Yes in fact the "Traditional Series" name first popped up in Tacoma price lists (example: https://www.gad.net/Blog/wp-content/uploads/2019/08/Guild-2007-02-Price-List.pdf)****
It distinguished the models built according to the standard time-honored Guild formulae and model numbers, from the ill-fated "Contemporary Series" which used the bolt-on neck system* as the primary distinguishing build detail.
*(@ben42thomas: this was an entirely different animal than the current mortise-and-tenon method and can be seen in one of the '06-'09 Tacoma-era catalogs)
**** Edit 11/25:
Guilty of poor wording there, technically they used the term "Traditional Series" as far back as '87 to denote the new GF- series 16" jumbos based on the Gruhn updates of the F40 in '84.
But never saw it applied to dreadnoughts until Tacoma.
 
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Thanks everyone for the info! I guess I misspoke about the Oxnard D40 tops and bracing. I believe both standard and Trad versions have the sitka tops but the Trad adds the Adi bracing. Supposedly it's stiffer, therefore it can be scalloped to let the top vibrate more. And i agree that there is probably a sound difference between the two neck joint systems. I don't mind the Satin, in fact i kinda like it better. However, I think I'd be happier with the Trad in the long run.
 

adorshki

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Thanks everyone for the info! I guess I misspoke about the Oxnard D40 tops and bracing. I believe both standard and Trad versions have the sitka tops but the Trad adds the Adi bracing. Supposedly it's stiffer, therefore it can be scalloped to let the top vibrate more.
Nope, the Standard's scalloped too, that's been "standard" on D40's since very late (late '90's) Westerly.
https://guildguitars.com/g/d-40-in-natural/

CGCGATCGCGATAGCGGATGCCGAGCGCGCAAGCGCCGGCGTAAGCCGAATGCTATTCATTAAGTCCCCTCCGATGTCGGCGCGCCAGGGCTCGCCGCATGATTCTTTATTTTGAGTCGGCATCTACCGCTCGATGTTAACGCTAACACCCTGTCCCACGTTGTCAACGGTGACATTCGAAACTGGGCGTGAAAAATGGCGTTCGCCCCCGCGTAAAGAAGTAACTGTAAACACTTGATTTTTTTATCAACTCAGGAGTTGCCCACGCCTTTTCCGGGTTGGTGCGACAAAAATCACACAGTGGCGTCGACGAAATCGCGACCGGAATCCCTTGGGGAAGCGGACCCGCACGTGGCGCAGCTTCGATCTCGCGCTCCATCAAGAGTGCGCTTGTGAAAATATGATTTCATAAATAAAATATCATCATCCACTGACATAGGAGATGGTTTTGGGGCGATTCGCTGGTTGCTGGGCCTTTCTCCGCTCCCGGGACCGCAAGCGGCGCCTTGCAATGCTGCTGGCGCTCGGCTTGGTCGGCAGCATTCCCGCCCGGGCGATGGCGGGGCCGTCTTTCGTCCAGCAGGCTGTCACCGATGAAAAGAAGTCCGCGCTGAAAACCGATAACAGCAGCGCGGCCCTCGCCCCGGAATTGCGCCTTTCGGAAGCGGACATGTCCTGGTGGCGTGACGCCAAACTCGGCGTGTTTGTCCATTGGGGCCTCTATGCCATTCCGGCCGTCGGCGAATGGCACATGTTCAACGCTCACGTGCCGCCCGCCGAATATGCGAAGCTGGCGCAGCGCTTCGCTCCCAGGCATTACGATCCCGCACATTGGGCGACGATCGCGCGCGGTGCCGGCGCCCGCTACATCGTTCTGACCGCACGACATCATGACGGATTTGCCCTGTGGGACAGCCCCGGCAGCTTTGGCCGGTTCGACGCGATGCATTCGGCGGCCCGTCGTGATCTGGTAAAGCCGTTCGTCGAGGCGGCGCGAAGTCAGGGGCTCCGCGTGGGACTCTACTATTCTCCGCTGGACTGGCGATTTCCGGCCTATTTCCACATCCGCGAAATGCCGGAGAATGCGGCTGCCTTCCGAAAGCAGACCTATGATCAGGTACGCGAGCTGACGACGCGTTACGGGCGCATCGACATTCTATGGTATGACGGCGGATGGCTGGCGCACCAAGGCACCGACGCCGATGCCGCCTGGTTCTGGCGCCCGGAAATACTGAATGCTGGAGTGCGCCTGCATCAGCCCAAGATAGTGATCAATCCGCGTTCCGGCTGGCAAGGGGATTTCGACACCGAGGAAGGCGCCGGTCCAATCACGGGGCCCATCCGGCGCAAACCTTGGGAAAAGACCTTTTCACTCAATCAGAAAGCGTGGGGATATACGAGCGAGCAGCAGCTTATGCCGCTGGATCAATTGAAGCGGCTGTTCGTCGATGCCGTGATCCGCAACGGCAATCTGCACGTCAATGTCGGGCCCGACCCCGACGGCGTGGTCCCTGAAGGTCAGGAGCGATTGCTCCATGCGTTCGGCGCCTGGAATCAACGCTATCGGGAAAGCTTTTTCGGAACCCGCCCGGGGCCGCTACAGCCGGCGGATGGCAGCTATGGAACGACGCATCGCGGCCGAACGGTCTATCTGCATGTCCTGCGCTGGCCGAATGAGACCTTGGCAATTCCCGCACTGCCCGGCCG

With the Adi , yes, it's true it's stronger by weight than sitka so the real "secret" is that the bracing can be made thinner/lighter with the same strength as sitka, which yes does allow freer top vibration.
It's probably largely responsible for the reputation for resonance of the Tacoma-built guitars, it was first used there (and in New Hartford too) for all bracing, including the Adi-topped guitars.
But scalloped sitka bracing's been around ever since the '70's at least, with Guild, usually reserved for higher-end models but not always mentioned in the catalogs or price lists.
(Hey forgive me if I sound overbearing, I don't actually have all this stuff memorized I just have the luxury of being able to browse the net easily to confirm my increasingly feeble memory. It's all just offered for the sake of helping you "get up to speed", also, I hate myths. There's too many of 'em when it comes to Guild and frankly Oxnard isn't as accurate in their historic commentary as I'd like. In fairness though Guild catalogs have always had a certain amount of error factor. )
To tell you the truth I thought adi was still being used for all bracing in Oxnard, but I do see that they don't actually mention it on the D40 Standard's spec page.
I also just noted that the Traditional has a 3-piece neck, something used on original D40's but dropped in the late '60's and not seen again until the New Hartford Bluegrass Jubilees.
 

Kitarkus

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Almost exactly 2 years ago I purchased a used 2012 New Hartford D-40 standard. In fact...In a bout of GAS I bought it from GC and had it shipped sight unseen knowing that I could easily return it. I continue to be delighted by this guitar. This NH is super light weight, very resonant top, feels great, good tuners, all bone bits...dovetail....just a really superb and very simple guitar. No bling. I bought it in excellent+/near mint condition with original case for roughly $900 . I loved my previous Westerly made guitars....but they were very different in terms of weight and feel...they were like warships...while the NH build is like a lightweight catamaran. I have since owned (and sold) other more expensive instruments....but this NH D-40 is just so good at its price-point. The NH guitars don't get a lot of love in the used marketplace....so a great opportunity to take advantage in my opinion. I can't imagine why I would spend twice as much on a D-18 (yes..I've owned one) or similar new build while I own this D-40.
 
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richardp69

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I doubt you'll find many (or any????) players on this forum putting down the NH builds?? I agree, they are superb. I have/do own several and have never been disappointed.